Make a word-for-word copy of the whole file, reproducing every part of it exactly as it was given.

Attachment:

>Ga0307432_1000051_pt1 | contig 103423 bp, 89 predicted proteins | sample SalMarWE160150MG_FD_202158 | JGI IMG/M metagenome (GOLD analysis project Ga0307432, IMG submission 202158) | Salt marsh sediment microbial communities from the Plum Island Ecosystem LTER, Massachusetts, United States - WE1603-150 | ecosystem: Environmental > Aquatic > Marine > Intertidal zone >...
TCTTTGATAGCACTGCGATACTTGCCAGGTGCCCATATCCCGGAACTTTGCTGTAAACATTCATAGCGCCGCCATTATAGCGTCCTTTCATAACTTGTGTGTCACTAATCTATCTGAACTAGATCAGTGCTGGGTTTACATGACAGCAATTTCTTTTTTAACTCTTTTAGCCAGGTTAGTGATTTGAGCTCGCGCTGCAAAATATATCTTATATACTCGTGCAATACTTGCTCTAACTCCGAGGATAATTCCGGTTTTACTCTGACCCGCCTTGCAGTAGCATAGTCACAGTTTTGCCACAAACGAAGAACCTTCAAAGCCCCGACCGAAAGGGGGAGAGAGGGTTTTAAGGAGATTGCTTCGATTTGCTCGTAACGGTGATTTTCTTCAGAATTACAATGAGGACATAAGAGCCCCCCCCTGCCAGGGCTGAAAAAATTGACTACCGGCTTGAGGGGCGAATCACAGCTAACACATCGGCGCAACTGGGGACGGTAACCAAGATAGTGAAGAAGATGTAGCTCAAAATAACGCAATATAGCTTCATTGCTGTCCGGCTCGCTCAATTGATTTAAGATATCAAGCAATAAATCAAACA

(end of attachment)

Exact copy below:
>Ga0307432_1000051_pt1 | contig 103423 bp, 89 predicted proteins | sample SalMarWE160150MG_FD_202158 | JGI IMG/M metagenome (GOLD analysis project Ga0307432, IMG submission 202158) | Salt marsh sediment microbial communities from the Plum Island Ecosystem LTER, Massachusetts, United States - WE1603-150 | ecosystem: Environmental > Aquatic > Marine > Intertidal zone >...
TCTTTGATAGCACTGCGATACTTGCCAGGTGCCCATATCCCGGAACTTTGCTGTAAACATTCATAGCGCCGCCATTATAGCGTCCTTTCATAACTTGTGTGTCACTAATCTATCTGAACTAGATCAGTGCTGGGTTTACATGACAGCAATTTCTTTTTTAACTCTTTTAGCCAGGTTAGTGATTTGAGCTCGCGCTGCAAAATATATCTTATATACTCGTGCAATACTTGCTCTAACTCCGAGGATAATTCCGGTTTTACTCTGACCCGCCTTGCAGTAGCATAGTCACAGTTTTGCCACAAACGAAGAACCTTCAAAGCCCCGACCGAAAGGGGGAGAGAGGGTTTTAAGGAGATTGCTTCGATTTGCTCGTAACGGTGATTTTCTTCAGAATTACAATGAGGACATAAGAGCCCCCCCCTGCCAGGGCTGAAAAAATTGACTACCGGCTTGAGGGGCGAATCACAGCTAACACATCGGCGCAACTGGGGACGGTAACCAAGATAGTGAAGAAGATGTAGCTCAAAATAACGCAATATAGCTTCATTGCTGTCCGGCTCGCTCAATTGATTTAAGATATCAAGCAATAAATCAAACA